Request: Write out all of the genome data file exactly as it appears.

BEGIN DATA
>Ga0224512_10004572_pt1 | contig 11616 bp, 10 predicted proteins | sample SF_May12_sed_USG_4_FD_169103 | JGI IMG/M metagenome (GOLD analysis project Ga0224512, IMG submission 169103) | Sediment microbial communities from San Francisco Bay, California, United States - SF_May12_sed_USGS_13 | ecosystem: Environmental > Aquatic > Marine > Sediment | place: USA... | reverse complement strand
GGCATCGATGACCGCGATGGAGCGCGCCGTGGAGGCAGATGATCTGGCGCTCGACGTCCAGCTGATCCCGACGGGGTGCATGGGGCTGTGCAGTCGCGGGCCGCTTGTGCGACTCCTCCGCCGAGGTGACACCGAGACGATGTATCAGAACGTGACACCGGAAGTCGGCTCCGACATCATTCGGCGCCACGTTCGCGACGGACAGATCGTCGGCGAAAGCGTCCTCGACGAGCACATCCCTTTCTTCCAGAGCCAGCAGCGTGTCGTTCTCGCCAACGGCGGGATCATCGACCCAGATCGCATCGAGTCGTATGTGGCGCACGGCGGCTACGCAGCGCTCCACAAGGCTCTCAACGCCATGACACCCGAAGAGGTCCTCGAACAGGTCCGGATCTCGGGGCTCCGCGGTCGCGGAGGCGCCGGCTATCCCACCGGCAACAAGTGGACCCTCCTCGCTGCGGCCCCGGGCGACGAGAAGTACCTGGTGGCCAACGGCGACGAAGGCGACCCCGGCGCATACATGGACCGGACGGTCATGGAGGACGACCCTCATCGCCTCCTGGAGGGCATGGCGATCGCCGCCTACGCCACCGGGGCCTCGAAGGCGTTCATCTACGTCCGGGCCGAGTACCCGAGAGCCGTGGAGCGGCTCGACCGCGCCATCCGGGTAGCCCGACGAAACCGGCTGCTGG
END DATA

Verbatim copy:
>Ga0224512_10004572_pt1 | contig 11616 bp, 10 predicted proteins | sample SF_May12_sed_USG_4_FD_169103 | JGI IMG/M metagenome (GOLD analysis project Ga0224512, IMG submission 169103) | Sediment microbial communities from San Francisco Bay, California, United States - SF_May12_sed_USGS_13 | ecosystem: Environmental > Aquatic > Marine > Sediment | place: USA... | reverse complement strand
GGCATCGATGACCGCGATGGAGCGCGCCGTGGAGGCAGATGATCTGGCGCTCGACGTCCAGCTGATCCCGACGGGGTGCATGGGGCTGTGCAGTCGCGGGCCGCTTGTGCGACTCCTCCGCCGAGGTGACACCGAGACGATGTATCAGAACGTGACACCGGAAGTCGGCTCCGACATCATTCGGCGCCACGTTCGCGACGGACAGATCGTCGGCGAAAGCGTCCTCGACGAGCACATCCCTTTCTTCCAGAGCCAGCAGCGTGTCGTTCTCGCCAACGGCGGGATCATCGACCCAGATCGCATCGAGTCGTATGTGGCGCACGGCGGCTACGCAGCGCTCCACAAGGCTCTCAACGCCATGACACCCGAAGAGGTCCTCGAACAGGTCCGGATCTCGGGGCTCCGCGGTCGCGGAGGCGCCGGCTATCCCACCGGCAACAAGTGGACCCTCCTCGCTGCGGCCCCGGGCGACGAGAAGTACCTGGTGGCCAACGGCGACGAAGGCGACCCCGGCGCATACATGGACCGGACGGTCATGGAGGACGACCCTCATCGCCTCCTGGAGGGCATGGCGATCGCCGCCTACGCCACCGGGGCCTCGAAGGCGTTCATCTACGTCCGGGCCGAGTACCCGAGAGCCGTGGAGCGGCTCGACCGCGCCATCCGGGTAGCCCGACGAAACCGGCTGCTGG